All of this is an inevitable progression and while a perpetually, perfectly decentralized network, where everybody can contribute a roughly equal amount of mining power, might be more desirable, it's simply not enforceable on a technical level.

Some people falsely think that alternative hashing algorithms like scrypt, most famously used by Litecoin, are a solution to the centralization problem. Scrypt makes an implementation in ASICs much harder (and thus less profitable) due to the memory bandwidth requirements and the absence of ASICs would theoretically prevent the erosion of a completely decentralized mining network. While indeed harder to realize in the form of specialized chips, it's not at all impossible. In fact some of the first scrypt ASICs are currently pushing into the market, which not only shows the feasibility, but more importantly that it can be done profitably.

Scrypt might have succeeded in slowing down the transformation towards ASICs for altcoins, but it has not prevented it. If scrypt altcoins persist at all, then their endgame will look exactly like Bitcoin's in the long run: industrial scale mining and clusterization with negligible participation of average users.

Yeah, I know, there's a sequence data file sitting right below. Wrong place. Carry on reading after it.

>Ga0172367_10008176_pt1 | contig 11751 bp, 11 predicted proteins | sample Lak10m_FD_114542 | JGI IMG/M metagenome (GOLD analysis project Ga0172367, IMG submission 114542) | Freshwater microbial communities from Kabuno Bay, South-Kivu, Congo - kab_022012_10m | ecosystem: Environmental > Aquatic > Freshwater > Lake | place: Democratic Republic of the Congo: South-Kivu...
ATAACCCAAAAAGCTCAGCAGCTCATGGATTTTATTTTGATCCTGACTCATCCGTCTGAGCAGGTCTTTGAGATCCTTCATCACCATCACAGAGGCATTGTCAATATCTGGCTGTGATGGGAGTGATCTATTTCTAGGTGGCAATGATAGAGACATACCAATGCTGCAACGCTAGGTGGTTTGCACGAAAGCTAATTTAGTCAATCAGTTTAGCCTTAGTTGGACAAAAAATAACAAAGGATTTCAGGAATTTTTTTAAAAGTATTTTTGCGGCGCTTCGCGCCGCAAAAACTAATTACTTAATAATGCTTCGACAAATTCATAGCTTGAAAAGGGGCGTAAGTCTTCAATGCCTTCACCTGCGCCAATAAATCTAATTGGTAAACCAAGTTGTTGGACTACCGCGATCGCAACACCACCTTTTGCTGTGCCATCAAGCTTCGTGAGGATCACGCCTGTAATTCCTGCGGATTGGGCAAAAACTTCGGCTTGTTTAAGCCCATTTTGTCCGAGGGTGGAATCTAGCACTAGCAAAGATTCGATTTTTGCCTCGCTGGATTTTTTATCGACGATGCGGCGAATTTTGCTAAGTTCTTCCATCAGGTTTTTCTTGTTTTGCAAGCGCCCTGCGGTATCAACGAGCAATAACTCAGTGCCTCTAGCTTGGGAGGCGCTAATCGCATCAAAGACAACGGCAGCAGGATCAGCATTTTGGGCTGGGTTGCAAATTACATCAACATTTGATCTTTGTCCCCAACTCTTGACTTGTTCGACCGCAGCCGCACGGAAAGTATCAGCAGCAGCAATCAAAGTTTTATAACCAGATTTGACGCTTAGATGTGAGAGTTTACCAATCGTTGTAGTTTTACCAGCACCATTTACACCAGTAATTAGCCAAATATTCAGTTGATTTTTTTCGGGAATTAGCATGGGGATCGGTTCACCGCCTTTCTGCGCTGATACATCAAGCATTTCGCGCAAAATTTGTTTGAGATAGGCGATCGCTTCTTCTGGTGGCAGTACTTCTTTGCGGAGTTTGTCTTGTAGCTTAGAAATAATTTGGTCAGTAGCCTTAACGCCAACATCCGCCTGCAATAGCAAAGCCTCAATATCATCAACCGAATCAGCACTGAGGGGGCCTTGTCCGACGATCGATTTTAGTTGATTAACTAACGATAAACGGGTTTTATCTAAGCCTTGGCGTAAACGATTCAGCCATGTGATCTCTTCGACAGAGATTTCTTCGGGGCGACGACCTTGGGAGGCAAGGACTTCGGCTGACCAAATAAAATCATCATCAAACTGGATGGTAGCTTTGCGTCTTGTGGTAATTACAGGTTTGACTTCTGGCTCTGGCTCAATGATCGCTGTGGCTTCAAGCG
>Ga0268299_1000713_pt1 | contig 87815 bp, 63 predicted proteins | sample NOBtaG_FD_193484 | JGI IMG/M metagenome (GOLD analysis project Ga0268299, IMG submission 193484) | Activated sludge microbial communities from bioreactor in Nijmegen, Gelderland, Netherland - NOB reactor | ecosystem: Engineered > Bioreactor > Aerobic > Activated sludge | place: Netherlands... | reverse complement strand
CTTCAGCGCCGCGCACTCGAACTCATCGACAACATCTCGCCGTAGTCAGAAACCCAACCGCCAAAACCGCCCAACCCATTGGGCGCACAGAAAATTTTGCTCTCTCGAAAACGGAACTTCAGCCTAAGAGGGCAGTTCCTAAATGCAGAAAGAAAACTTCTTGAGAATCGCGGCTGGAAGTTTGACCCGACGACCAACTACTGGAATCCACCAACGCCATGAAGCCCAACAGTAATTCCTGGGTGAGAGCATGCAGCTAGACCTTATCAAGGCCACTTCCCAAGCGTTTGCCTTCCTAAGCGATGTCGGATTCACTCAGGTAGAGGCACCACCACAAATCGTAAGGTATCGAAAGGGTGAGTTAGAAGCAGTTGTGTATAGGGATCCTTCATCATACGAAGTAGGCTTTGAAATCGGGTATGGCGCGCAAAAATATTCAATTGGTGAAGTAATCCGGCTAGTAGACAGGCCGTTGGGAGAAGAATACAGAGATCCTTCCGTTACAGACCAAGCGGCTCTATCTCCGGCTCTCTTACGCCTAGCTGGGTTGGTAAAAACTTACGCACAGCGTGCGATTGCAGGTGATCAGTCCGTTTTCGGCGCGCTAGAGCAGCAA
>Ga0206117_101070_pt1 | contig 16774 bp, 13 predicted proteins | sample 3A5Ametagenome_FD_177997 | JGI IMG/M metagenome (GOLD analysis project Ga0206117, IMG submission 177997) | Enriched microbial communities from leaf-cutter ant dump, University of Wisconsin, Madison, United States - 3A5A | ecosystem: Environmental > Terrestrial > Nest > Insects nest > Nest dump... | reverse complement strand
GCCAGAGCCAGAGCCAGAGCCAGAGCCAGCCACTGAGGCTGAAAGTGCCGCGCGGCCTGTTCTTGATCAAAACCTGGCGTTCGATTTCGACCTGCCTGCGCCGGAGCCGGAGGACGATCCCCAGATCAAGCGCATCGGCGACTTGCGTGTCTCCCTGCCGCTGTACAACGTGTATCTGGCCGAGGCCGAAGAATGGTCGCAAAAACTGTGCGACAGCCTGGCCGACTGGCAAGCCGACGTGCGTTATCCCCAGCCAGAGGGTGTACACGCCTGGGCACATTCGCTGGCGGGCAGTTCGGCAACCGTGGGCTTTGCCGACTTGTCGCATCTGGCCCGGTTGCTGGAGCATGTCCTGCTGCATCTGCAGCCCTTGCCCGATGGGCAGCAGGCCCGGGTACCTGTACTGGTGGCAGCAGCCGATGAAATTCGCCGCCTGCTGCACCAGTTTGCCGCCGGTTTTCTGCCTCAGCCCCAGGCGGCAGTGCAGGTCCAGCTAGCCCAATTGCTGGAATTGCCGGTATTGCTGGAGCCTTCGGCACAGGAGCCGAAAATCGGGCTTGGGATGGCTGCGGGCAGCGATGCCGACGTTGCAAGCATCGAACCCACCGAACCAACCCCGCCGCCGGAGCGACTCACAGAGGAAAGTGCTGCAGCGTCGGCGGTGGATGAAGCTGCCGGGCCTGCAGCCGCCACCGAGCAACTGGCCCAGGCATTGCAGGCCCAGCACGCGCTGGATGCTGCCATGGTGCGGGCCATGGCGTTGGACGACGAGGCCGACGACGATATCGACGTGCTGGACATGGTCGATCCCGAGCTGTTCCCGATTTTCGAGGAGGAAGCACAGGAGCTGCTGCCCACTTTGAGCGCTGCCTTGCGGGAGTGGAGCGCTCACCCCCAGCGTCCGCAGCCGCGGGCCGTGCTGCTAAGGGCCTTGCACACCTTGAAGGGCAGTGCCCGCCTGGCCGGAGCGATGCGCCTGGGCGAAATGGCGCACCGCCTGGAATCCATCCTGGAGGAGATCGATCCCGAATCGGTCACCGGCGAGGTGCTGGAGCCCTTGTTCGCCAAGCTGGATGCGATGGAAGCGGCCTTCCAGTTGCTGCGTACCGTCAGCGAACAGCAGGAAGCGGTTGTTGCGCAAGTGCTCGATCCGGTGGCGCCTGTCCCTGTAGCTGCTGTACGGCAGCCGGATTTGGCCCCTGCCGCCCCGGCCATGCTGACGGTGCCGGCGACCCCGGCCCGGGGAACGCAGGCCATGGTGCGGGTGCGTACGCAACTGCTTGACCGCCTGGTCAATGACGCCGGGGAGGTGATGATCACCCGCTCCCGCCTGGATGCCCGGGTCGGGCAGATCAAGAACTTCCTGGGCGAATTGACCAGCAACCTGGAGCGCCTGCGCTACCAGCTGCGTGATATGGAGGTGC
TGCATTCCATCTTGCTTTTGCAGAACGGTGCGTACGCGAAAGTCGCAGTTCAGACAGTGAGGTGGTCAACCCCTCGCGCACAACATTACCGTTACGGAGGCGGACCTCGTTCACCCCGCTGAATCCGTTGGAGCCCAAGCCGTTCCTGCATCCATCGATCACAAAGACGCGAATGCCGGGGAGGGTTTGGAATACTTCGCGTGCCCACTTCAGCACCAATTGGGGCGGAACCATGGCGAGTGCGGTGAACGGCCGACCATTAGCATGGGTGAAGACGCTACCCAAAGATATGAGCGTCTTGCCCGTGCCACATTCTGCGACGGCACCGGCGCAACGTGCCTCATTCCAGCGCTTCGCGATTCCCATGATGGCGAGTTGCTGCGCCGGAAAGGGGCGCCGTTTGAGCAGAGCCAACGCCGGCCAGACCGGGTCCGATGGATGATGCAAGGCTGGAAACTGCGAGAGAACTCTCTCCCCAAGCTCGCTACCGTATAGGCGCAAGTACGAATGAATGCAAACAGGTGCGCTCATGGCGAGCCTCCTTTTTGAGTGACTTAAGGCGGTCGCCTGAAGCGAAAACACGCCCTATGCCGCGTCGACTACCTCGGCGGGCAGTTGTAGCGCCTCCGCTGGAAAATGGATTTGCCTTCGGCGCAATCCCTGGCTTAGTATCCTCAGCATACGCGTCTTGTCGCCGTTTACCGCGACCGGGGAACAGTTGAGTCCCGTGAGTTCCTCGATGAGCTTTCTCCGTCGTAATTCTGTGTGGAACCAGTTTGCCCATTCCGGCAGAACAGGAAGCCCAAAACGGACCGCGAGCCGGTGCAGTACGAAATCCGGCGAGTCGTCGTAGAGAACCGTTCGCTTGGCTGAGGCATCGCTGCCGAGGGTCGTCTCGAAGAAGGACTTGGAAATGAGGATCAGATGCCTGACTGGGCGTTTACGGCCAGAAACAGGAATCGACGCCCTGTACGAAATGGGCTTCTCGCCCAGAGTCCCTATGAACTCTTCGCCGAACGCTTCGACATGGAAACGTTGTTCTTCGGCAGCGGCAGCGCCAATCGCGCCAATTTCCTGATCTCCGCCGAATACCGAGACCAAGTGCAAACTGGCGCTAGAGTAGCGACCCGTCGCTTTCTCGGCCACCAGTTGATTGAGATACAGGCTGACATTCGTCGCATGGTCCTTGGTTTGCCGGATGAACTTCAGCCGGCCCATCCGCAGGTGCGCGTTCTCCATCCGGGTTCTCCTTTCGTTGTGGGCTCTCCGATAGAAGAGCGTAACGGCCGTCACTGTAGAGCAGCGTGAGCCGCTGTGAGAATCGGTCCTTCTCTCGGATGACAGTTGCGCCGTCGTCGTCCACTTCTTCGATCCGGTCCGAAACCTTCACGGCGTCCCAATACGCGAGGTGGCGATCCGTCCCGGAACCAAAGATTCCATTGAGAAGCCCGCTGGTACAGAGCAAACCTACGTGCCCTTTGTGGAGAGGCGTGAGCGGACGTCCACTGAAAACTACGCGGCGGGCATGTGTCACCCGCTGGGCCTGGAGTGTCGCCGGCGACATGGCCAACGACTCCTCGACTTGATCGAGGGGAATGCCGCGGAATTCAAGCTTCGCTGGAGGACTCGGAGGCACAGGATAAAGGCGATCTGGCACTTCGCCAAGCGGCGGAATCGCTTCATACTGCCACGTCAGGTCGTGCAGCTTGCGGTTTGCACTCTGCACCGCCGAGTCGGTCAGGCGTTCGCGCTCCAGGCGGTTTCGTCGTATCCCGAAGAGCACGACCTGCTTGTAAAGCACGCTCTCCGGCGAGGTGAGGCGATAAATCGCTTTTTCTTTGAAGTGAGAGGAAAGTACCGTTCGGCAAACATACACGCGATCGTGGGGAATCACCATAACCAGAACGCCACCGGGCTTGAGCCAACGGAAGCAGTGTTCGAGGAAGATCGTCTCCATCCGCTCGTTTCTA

Other algorithms seeking to keep mining CPU bound will ultimately fall prey to the same core principle: anything that can be done on a general purpose computer with a standard CPU, can be done more effectively on specialized systems. It might be hard and prohibitively expensive in the beginning, but if a cryptocurrency is successful there will inevitably be the point where it becomes profitable. If the currency doesn't rise to that point in terms of adoption and success, then it doesn't matter anyway.